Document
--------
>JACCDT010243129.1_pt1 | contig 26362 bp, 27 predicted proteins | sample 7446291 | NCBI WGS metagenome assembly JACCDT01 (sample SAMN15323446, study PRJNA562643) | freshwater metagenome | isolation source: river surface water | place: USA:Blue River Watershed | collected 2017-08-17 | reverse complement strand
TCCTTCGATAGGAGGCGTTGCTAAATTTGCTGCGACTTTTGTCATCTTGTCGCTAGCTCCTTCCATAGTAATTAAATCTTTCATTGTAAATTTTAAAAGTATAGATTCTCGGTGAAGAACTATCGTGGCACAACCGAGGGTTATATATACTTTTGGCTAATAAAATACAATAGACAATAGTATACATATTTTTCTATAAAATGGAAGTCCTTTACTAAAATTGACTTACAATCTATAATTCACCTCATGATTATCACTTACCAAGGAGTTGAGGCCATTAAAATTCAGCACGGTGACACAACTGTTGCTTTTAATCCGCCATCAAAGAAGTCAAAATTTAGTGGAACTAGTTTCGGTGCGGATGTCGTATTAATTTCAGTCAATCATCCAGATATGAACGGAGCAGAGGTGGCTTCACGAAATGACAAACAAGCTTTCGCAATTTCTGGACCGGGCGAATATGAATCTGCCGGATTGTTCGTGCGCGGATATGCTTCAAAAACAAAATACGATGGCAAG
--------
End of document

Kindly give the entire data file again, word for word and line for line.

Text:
>JACCDT010243129.1_pt1 | contig 26362 bp, 27 predicted proteins | sample 7446291 | NCBI WGS metagenome assembly JACCDT01 (sample SAMN15323446, study PRJNA562643) | freshwater metagenome | isolation source: river surface water | place: USA:Blue River Watershed | collected 2017-08-17 | reverse complement strand
TCCTTCGATAGGAGGCGTTGCTAAATTTGCTGCGACTTTTGTCATCTTGTCGCTAGCTCCTTCCATAGTAATTAAATCTTTCATTGTAAATTTTAAAAGTATAGATTCTCGGTGAAGAACTATCGTGGCACAACCGAGGGTTATATATACTTTTGGCTAATAAAATACAATAGACAATAGTATACATATTTTTCTATAAAATGGAAGTCCTTTACTAAAATTGACTTACAATCTATAATTCACCTCATGATTATCACTTACCAAGGAGTTGAGGCCATTAAAATTCAGCACGGTGACACAACTGTTGCTTTTAATCCGCCATCAAAGAAGTCAAAATTTAGTGGAACTAGTTTCGGTGCGGATGTCGTATTAATTTCAGTCAATCATCCAGATATGAACGGAGCAGAGGTGGCTTCACGAAATGACAAACAAGCTTTCGCAATTTCTGGACCGGGCGAATATGAATCTGCCGGATTGTTCGTGCGCGGATATGCTTCAAAAACAAAATACGATGGCAAG